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Is IRS Customer Service Improving? Janet Yellen Says Yes

The Treasury secretary told lawmakers the IRS is meeting its goal of answering 85% of taxpayer calls this tax season.

Treasury Secretary Janet Yellen testifies before a Senate Finance Committee hearing on Capitol Hill in Washington, D.C., on Thursday, March 16, 2023. (Yuri Gripas/Abaca Press/TNS)

By Jamie Dupree, The Atlanta Journal-Constitution (TNS)

When Democrats in Congress approved an extra $80 billion for the IRS last year, most of the focus was on how it would be used to step up tax enforcement.

But a chunk of that same money also went to improve taxpayer services, and Biden administration officials say that it’s already paying off.

“Taxpayers are getting drastically improved customer service,” said Treasury Secretary Janet Yellen, who said at a pair of congressional hearings that the feds had hired 5,000 extra people just to staff the phones during this tax season, with a goal of answering 85 percent of taxpayer calls.

“While it varies from week to week, so far, we are certainly in that 80 to 90 percent range,” Yellen added.

If those numbers hold, it would be a dramatic change inside the IRS. In 2019, taxpayers reached a live person on the telephone only about 30 percent of the time. Last year, it was down to 13 percent, up from the abysmal 11 percent in 2021.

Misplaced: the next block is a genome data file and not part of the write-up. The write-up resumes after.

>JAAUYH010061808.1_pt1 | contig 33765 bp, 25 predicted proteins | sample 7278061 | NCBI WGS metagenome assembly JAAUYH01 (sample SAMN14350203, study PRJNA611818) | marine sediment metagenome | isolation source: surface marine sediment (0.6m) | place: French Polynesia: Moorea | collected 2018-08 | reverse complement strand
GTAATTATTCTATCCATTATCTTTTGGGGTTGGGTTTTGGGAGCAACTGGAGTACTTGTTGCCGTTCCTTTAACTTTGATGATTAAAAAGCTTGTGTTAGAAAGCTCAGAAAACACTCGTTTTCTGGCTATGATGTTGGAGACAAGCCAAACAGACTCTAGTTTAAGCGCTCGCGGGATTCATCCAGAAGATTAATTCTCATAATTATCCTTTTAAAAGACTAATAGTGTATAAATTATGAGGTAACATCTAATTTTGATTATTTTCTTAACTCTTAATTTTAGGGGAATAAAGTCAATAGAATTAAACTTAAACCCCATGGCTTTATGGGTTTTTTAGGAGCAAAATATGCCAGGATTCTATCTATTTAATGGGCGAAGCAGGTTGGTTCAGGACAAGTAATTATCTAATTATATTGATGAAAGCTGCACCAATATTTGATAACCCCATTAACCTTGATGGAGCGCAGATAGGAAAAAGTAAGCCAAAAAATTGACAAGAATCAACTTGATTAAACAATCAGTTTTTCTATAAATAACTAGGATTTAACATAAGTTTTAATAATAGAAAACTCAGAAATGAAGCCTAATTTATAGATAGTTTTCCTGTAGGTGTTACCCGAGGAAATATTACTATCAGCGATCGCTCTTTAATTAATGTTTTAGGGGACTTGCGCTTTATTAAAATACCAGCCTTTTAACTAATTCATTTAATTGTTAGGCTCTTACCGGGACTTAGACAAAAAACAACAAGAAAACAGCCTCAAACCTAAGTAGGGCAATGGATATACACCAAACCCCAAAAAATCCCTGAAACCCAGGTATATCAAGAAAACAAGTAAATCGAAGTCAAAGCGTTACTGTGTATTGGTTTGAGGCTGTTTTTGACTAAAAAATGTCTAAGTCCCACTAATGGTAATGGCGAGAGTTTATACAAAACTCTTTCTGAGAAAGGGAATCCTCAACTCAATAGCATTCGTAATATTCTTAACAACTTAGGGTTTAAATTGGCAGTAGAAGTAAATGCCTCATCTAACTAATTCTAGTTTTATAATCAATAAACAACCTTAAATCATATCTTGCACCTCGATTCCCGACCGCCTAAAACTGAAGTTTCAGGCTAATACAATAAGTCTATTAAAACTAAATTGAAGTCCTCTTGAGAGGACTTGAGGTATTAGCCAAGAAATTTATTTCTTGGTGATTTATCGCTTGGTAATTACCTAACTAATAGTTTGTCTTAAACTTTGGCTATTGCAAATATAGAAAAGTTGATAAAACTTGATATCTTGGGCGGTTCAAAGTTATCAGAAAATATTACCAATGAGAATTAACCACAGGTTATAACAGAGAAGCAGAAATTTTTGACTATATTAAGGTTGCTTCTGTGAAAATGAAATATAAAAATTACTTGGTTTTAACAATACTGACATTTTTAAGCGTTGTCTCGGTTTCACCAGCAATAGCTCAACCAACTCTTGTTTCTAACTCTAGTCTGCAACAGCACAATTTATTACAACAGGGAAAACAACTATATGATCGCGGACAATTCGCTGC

Those customer service improvements haven’t stopped GOP complaints, as Republicans charge the larger IRS budgets will fund an “army” of tax agents to audit and harass hardworking taxpayers around the nation.

For GOP lawmakers, the goal is simple. They want to keep chopping away at the IRS budget.

“Joe Biden just keeps pumping taxpayer dollars into the IRS,” said U.S. Rep. Buddy Carter, R-Georgia. “He’s lost all grasp on what Americans really want. Defund the IRS!”

Carter legitimately wants to “defund” the IRS, as his Fair Tax proposal would replace the income tax system with a national sales tax.

The most important impact of a larger IRS budget won’t be the number of phone calls that get answered, but how much gets collected in federal taxes that are legitimately owed to Uncle Sam.

The IRS estimates that about 82-84 percent of Americans pay their full tax bill. The remaining 16-18 percent do not, creating what’s known as the ”tax gap”—the amount of money that taxpayers truly owe, but don’t pay the feds.

And that amount keeps on growing.

In 2021, former IRS chief Charles Rettig said, “it would not be surprising if the noncompliance for tax years going forward exceeded $1 trillion, annually.”

That’s $1 trillion per year in taxes not being paid to Uncle Sam, at a time when yearly deficits are over $1 trillion.

If the IRS can add people to pick up the phone, we’ll soon find out if adding extra tax lawyers and accountants can reduce the tax gap. If you’re a tax cheat, you’re on notice.


Jamie Dupree has covered national politics and Congress from Washington, D.C. since the Reagan administration. His column appears weekly in The Atlanta Journal-Constitution. For more, check out his Capitol Hill newsletter at

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